And possibly your planet/moon could have a tall equatorial ridge like Iapetus. Glaciers could form on the equatorial ridge and flow down it to warmer latitudes melt.

And to make one of the low polar regions even lower, perhaps millions of years ago a giant asteroid struck one of the polar regions and exploded and formed a vast concentric impact basin centered near that pole. And perhaps material ejected from that impact came raining down on the equator to form the equatorial ridge. This would make one of the polar regions lower and maybe warmer than the other.

Possibility two:

If a hypothetical planet rotates around an axis that is perpendicular to the plane of the planet's orbit around its star, the planet has an axial tilt or obliquity of zero degrees. If, on the other hand, the hypothetical planet rotates around an axis that is in the plane of the planet's orbit around the star, the planet would have an axial tilt of 90 degrees.

The real planets in our solar system have axial tilts varying from 0.03 degrees (Mercury) to 82.23 degrees (Uranus).

That means that during part of the Uranian year (84.0205 Earth years long) the north pole of Uranus will be pointed toward the sun and in constant light for years at a time and the south pole of Uranus will be pointed away from the Sun and in constant darkness for years at a time.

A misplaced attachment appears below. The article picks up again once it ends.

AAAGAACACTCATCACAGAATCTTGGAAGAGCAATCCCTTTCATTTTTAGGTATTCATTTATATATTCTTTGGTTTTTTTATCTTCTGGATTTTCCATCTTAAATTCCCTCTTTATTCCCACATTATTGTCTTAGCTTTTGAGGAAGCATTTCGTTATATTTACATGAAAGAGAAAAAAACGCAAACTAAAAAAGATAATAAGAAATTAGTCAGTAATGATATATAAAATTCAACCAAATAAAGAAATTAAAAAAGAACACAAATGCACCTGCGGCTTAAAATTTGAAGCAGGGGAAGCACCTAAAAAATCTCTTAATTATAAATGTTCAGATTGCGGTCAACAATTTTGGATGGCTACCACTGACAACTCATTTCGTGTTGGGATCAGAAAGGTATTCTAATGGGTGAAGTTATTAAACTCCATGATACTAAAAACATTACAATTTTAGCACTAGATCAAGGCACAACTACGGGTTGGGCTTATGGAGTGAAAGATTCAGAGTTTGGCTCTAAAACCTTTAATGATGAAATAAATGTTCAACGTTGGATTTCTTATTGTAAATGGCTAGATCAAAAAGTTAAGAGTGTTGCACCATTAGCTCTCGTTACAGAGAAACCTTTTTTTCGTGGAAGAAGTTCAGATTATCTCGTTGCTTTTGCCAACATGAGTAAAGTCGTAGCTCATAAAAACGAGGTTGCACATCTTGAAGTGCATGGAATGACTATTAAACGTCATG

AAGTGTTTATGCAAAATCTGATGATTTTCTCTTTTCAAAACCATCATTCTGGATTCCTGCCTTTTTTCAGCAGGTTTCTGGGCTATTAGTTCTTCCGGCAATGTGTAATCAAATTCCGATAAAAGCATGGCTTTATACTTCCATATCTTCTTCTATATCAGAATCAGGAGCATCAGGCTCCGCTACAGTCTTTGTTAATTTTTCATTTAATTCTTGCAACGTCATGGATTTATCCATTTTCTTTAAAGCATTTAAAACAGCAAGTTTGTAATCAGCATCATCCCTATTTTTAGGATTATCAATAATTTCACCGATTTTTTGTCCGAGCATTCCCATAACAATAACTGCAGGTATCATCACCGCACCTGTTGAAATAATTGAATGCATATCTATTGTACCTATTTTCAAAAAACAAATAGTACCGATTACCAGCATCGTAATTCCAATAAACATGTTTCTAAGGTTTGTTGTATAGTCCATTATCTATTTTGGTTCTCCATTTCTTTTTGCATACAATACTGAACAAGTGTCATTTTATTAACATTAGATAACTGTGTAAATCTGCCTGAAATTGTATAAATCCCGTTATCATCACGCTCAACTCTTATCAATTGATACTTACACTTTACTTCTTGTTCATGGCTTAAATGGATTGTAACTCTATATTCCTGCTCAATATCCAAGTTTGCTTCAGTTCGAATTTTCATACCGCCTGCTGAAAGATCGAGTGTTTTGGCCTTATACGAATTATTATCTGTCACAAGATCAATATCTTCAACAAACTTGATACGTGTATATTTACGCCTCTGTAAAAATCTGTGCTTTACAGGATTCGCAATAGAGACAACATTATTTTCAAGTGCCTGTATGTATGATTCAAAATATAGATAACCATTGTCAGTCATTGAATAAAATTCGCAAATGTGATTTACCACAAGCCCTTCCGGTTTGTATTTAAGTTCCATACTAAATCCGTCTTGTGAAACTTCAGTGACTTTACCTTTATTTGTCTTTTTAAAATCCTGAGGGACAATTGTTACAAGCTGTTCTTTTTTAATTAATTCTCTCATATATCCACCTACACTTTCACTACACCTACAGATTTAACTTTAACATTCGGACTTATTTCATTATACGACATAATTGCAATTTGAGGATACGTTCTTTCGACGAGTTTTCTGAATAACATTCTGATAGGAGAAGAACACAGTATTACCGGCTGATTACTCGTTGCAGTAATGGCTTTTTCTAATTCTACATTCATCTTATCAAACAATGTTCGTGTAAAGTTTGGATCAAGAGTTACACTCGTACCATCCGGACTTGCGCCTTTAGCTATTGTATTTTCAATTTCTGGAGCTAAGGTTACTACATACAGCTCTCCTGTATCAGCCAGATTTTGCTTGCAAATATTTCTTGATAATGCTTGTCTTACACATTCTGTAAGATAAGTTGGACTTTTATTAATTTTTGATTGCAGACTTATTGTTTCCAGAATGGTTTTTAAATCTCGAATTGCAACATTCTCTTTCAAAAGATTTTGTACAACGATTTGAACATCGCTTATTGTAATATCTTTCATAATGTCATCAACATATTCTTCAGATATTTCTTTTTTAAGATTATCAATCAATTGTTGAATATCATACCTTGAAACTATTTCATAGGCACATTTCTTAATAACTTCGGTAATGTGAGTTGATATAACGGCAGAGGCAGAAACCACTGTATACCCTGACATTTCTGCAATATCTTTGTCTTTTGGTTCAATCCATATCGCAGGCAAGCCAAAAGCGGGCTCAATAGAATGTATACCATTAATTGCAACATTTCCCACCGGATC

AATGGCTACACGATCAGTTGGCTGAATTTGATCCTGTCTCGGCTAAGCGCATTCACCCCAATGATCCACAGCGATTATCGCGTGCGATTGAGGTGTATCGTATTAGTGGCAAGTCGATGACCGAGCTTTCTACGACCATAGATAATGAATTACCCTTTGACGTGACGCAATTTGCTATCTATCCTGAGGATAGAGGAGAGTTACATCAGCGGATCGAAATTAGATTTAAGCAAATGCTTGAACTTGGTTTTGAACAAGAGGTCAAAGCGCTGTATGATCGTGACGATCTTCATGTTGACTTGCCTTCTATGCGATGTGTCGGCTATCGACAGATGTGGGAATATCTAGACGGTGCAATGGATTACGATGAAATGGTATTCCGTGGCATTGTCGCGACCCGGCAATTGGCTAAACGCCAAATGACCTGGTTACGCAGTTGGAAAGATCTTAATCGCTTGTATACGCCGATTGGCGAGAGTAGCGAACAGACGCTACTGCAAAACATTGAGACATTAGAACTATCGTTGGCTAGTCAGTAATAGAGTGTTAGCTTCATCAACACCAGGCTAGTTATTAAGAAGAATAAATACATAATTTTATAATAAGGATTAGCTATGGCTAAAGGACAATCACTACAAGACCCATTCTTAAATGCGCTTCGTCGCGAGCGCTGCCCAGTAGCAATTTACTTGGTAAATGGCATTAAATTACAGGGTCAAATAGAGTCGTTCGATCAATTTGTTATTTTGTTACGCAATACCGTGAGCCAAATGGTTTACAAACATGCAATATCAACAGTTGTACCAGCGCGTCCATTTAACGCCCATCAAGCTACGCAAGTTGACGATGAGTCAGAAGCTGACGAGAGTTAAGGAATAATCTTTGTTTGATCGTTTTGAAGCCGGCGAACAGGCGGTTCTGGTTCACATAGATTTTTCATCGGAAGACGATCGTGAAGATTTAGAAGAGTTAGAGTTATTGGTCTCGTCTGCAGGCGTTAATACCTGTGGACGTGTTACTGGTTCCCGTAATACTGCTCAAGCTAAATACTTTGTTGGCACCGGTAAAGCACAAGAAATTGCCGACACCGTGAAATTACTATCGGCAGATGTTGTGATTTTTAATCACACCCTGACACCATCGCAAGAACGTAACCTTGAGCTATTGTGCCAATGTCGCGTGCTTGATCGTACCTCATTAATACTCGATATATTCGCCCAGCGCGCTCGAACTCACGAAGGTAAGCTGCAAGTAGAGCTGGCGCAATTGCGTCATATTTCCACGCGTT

And then, 42.01025 Earth years later, the south pole of Uranus will be pointed toward the sun and in constant light for years at a time and the north pole of Uranus will be pointed away from the Sun and in constant darkness for years at a time.

And halfway between those two periods, 21.005125 Earth years before and after, Uranus would be positioned where sunlight would fall on it almost parallel to the equator of Uranus. Since Uranus has a day about 0.71833 Earth days long, every region of the planet would have about 8.619 hours of light followed by about 8.619 hours of darkness.

So if your planet has an axial tilt close to 90 degrees then there will be periods during its year when one pole is pointed at its star and has constant light. Thus the pole will heat up very much. The farther away from the pole one got, the greater the angle that the sunlight would be coming down at the less it would heat the air and the ground. At the planet's equator the sunlight would be coming down almost parallel to the ground and wouldn't heat up the ground much. And the other side of the planet would be in constant darkness and would get colder and colder.